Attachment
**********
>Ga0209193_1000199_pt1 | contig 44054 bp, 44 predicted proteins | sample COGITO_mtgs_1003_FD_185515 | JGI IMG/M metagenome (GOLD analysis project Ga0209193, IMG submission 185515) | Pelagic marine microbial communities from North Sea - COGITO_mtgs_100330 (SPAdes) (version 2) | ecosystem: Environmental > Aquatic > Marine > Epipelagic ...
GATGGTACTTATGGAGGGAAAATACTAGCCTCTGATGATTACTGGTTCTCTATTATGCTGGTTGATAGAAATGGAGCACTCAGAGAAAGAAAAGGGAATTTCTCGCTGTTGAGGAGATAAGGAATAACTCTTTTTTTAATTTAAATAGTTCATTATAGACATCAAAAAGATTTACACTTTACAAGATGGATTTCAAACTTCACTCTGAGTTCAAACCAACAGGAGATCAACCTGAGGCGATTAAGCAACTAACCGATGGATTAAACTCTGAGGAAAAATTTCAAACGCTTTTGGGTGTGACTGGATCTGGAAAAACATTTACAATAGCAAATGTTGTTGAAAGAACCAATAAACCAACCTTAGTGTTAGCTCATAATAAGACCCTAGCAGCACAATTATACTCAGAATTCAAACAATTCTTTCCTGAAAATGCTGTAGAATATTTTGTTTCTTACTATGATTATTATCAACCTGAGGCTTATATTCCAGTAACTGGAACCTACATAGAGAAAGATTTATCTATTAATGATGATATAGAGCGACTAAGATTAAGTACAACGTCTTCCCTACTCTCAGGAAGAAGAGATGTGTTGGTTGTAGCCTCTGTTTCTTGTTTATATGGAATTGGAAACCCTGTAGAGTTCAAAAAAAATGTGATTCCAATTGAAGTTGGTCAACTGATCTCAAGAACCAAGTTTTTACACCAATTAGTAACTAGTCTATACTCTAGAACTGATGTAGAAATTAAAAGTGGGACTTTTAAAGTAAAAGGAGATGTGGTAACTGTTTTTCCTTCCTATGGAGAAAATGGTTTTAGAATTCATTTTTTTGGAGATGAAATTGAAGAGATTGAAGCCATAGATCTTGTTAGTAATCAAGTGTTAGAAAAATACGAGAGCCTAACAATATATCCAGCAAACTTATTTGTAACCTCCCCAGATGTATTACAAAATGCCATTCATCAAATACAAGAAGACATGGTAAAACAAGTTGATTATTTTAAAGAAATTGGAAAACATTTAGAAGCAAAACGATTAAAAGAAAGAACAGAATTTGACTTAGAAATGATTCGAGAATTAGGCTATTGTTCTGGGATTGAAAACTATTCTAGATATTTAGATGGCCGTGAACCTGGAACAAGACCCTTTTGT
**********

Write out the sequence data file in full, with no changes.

>Ga0209193_1000199_pt1 | contig 44054 bp, 44 predicted proteins | sample COGITO_mtgs_1003_FD_185515 | JGI IMG/M metagenome (GOLD analysis project Ga0209193, IMG submission 185515) | Pelagic marine microbial communities from North Sea - COGITO_mtgs_100330 (SPAdes) (version 2) | ecosystem: Environmental > Aquatic > Marine > Epipelagic ...
GATGGTACTTATGGAGGGAAAATACTAGCCTCTGATGATTACTGGTTCTCTATTATGCTGGTTGATAGAAATGGAGCACTCAGAGAAAGAAAAGGGAATTTCTCGCTGTTGAGGAGATAAGGAATAACTCTTTTTTTAATTTAAATAGTTCATTATAGACATCAAAAAGATTTACACTTTACAAGATGGATTTCAAACTTCACTCTGAGTTCAAACCAACAGGAGATCAACCTGAGGCGATTAAGCAACTAACCGATGGATTAAACTCTGAGGAAAAATTTCAAACGCTTTTGGGTGTGACTGGATCTGGAAAAACATTTACAATAGCAAATGTTGTTGAAAGAACCAATAAACCAACCTTAGTGTTAGCTCATAATAAGACCCTAGCAGCACAATTATACTCAGAATTCAAACAATTCTTTCCTGAAAATGCTGTAGAATATTTTGTTTCTTACTATGATTATTATCAACCTGAGGCTTATATTCCAGTAACTGGAACCTACATAGAGAAAGATTTATCTATTAATGATGATATAGAGCGACTAAGATTAAGTACAACGTCTTCCCTACTCTCAGGAAGAAGAGATGTGTTGGTTGTAGCCTCTGTTTCTTGTTTATATGGAATTGGAAACCCTGTAGAGTTCAAAAAAAATGTGATTCCAATTGAAGTTGGTCAACTGATCTCAAGAACCAAGTTTTTACACCAATTAGTAACTAGTCTATACTCTAGAACTGATGTAGAAATTAAAAGTGGGACTTTTAAAGTAAAAGGAGATGTGGTAACTGTTTTTCCTTCCTATGGAGAAAATGGTTTTAGAATTCATTTTTTTGGAGATGAAATTGAAGAGATTGAAGCCATAGATCTTGTTAGTAATCAAGTGTTAGAAAAATACGAGAGCCTAACAATATATCCAGCAAACTTATTTGTAACCTCCCCAGATGTATTACAAAATGCCATTCATCAAATACAAGAAGACATGGTAAAACAAGTTGATTATTTTAAAGAAATTGGAAAACATTTAGAAGCAAAACGATTAAAAGAAAGAACAGAATTTGACTTAGAAATGATTCGAGAATTAGGCTATTGTTCTGGGATTGAAAACTATTCTAGATATTTAGATGGCCGTGAACCTGGAACAAGACCCTTTTGT